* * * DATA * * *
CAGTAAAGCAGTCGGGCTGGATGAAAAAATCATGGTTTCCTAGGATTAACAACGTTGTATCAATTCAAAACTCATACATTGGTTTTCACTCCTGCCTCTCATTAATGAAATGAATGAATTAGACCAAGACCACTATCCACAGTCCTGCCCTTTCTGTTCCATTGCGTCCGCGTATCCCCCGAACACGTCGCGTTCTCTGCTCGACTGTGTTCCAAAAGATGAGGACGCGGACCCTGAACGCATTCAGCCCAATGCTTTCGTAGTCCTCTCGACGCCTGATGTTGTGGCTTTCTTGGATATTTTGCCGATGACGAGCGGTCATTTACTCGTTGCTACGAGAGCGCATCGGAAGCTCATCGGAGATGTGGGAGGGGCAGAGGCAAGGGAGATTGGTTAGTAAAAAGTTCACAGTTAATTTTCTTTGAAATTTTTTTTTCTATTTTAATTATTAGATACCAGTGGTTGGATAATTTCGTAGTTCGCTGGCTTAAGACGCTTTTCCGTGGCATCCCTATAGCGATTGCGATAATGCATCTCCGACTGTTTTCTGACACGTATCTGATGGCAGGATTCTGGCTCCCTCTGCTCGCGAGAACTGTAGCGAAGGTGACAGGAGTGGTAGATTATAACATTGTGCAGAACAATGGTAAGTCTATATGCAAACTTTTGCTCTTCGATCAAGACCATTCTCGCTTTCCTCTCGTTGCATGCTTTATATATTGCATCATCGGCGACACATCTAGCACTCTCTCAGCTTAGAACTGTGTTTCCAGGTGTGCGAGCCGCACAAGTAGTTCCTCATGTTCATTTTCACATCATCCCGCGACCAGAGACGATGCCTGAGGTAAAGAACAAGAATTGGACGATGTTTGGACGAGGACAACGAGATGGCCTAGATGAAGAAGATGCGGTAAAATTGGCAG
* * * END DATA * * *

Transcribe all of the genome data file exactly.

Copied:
CAGTAAAGCAGTCGGGCTGGATGAAAAAATCATGGTTTCCTAGGATTAACAACGTTGTATCAATTCAAAACTCATACATTGGTTTTCACTCCTGCCTCTCATTAATGAAATGAATGAATTAGACCAAGACCACTATCCACAGTCCTGCCCTTTCTGTTCCATTGCGTCCGCGTATCCCCCGAACACGTCGCGTTCTCTGCTCGACTGTGTTCCAAAAGATGAGGACGCGGACCCTGAACGCATTCAGCCCAATGCTTTCGTAGTCCTCTCGACGCCTGATGTTGTGGCTTTCTTGGATATTTTGCCGATGACGAGCGGTCATTTACTCGTTGCTACGAGAGCGCATCGGAAGCTCATCGGAGATGTGGGAGGGGCAGAGGCAAGGGAGATTGGTTAGTAAAAAGTTCACAGTTAATTTTCTTTGAAATTTTTTTTTCTATTTTAATTATTAGATACCAGTGGTTGGATAATTTCGTAGTTCGCTGGCTTAAGACGCTTTTCCGTGGCATCCCTATAGCGATTGCGATAATGCATCTCCGACTGTTTTCTGACACGTATCTGATGGCAGGATTCTGGCTCCCTCTGCTCGCGAGAACTGTAGCGAAGGTGACAGGAGTGGTAGATTATAACATTGTGCAGAACAATGGTAAGTCTATATGCAAACTTTTGCTCTTCGATCAAGACCATTCTCGCTTTCCTCTCGTTGCATGCTTTATATATTGCATCATCGGCGACACATCTAGCACTCTCTCAGCTTAGAACTGTGTTTCCAGGTGTGCGAGCCGCACAAGTAGTTCCTCATGTTCATTTTCACATCATCCCGCGACCAGAGACGATGCCTGAGGTAAAGAACAAGAATTGGACGATGTTTGGACGAGGACAACGAGATGGCCTAGATGAAGAAGATGCGGTAAAATTGGCAG